The defendant had acceded to a request by the members of the community to desilt the dam at the primary school, but as the plaintiff submitted, had failed to conduct an environmental impact assessment before undertaking the rehabilitation of the dam. Further, that the storm water from the defendant’s farm had spilled over to the dam in her parcel of land, thereby polluting it and infringing her right to live in a clean environment.
The issue for determination by this court was whether the plaintiff had established a prima facie case to enable the court to grant her the order of injunction sought.
The court held that the defendant undertook the project before seeking the authority of the National Environmental Management Authority and had therefore not consulted with all parties likely to be affected by the dam in co-ordination with the NEMA, before rehabilitating the dam. Therefore, the defendant breached the law by channeling storm water into the neighboring dam, without first complying with the provisions of the Environmental Management Act and that the plaintiff was within her rights to seek an injunction.
The matter dealt with an application to review the minister’s refusal to renew an exclusive prospecting license (EPL) for the applicant. Such a license would ordinarily be granted for an initial period of three years and thereafter could be renewed for not more than two successive periods.The applicant held a license from 1997 to 2000 and thereafter sought a renewal which was granted in 2001. However, the second application to renew was denied prompting the applicant to question the validity of the first renewal, The applicant argued that the acceptance of the renewal was done by an unauthorised individual acting outside his mandate and it should therefore be set aside.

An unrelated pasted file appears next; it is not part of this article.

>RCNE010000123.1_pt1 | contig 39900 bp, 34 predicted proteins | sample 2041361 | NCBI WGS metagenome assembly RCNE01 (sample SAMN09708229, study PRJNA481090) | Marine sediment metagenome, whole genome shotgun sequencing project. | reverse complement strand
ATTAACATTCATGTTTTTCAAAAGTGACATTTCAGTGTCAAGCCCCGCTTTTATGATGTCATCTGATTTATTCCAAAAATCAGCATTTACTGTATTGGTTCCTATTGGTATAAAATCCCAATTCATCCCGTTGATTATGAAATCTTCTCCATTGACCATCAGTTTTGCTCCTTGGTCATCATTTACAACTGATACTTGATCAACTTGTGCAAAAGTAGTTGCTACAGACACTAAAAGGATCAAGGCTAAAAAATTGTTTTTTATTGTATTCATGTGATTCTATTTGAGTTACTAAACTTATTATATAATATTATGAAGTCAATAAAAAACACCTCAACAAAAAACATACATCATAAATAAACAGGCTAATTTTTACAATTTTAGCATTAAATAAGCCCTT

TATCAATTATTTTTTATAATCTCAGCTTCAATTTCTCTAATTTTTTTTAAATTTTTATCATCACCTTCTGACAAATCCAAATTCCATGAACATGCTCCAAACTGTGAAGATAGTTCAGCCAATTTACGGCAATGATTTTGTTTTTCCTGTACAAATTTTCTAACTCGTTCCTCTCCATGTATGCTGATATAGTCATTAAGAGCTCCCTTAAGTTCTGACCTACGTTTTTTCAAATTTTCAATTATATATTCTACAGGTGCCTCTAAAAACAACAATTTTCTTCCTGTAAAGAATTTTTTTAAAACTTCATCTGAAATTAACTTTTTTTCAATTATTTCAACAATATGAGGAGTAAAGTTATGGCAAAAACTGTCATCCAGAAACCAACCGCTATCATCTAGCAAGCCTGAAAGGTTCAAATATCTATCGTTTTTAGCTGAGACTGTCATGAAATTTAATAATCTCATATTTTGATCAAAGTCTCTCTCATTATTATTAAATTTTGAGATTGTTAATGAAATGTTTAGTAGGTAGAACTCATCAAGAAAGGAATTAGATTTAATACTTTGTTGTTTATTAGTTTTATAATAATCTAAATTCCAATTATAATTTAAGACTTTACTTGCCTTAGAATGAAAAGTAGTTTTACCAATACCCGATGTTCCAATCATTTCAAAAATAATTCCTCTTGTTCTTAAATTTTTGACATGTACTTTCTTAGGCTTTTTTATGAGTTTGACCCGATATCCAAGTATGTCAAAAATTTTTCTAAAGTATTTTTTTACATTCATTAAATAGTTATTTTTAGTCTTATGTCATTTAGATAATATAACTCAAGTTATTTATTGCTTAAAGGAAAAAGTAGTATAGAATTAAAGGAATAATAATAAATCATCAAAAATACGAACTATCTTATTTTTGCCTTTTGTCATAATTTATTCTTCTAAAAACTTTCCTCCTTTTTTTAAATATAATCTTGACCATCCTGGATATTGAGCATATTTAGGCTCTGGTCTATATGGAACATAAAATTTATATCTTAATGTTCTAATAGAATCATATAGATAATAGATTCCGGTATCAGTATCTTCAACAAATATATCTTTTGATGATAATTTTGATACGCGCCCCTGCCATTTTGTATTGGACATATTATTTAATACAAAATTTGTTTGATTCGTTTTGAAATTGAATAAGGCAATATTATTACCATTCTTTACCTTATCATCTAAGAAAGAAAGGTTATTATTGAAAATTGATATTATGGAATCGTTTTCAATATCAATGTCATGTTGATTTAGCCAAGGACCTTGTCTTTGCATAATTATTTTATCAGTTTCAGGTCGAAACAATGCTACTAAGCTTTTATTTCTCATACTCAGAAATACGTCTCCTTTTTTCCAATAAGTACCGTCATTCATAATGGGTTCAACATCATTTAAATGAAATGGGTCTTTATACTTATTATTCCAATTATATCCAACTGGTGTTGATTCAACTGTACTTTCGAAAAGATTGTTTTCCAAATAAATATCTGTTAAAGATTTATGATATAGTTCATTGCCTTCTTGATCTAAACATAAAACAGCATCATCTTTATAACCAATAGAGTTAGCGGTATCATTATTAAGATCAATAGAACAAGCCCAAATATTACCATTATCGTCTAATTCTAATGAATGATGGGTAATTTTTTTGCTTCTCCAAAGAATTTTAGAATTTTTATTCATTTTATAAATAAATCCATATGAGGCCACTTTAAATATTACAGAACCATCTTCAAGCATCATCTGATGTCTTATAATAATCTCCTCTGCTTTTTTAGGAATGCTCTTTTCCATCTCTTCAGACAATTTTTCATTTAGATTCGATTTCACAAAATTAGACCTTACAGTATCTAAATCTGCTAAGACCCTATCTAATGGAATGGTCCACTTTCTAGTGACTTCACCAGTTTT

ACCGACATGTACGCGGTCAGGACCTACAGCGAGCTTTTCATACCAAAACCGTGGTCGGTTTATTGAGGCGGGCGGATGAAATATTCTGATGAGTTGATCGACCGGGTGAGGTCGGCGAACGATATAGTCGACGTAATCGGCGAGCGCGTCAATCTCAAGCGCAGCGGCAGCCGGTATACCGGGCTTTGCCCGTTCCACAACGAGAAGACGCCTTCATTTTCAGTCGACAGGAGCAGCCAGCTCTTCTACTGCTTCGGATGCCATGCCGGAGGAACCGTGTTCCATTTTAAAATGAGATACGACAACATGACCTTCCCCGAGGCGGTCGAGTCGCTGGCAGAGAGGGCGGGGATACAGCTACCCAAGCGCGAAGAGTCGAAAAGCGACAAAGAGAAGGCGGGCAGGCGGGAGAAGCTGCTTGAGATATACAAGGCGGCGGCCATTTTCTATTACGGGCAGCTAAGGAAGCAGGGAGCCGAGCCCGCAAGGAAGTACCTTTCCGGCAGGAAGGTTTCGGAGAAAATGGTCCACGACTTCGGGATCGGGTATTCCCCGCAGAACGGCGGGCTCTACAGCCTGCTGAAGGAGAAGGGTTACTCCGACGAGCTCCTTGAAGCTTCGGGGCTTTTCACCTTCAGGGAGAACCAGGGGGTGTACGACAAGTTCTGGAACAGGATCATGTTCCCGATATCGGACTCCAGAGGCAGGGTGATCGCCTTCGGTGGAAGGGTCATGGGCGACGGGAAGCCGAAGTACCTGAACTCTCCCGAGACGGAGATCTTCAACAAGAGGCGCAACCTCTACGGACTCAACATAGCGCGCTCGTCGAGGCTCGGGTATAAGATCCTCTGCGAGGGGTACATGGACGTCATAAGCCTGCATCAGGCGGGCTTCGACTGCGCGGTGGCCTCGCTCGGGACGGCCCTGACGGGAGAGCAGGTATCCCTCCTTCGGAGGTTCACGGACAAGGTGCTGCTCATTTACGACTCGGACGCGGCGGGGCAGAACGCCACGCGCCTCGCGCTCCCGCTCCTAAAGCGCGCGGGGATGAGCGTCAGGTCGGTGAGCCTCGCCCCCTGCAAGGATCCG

The court considered the validity of the first renewal and held that since the initial renewal was by an unauthorised individual, it was void. Consequently it was immaterial whether the minister granted or refused the second application. The court decided further that section 48 of the Act mandates an applicant to accept the terms and conditions of a renewal within one month, failing which the application would be deemed to have lapsed. Consequently, the initial acceptance was ruled to be void because the application for a first renewal had lapsed.
Therefore, the court concluded that because the substance of the applicant's application for review rested on the respondent's refusal of the second renewal of the EPL, that second renewal could not have been granted or refused, because the EPL had already expired and was never legally renewed.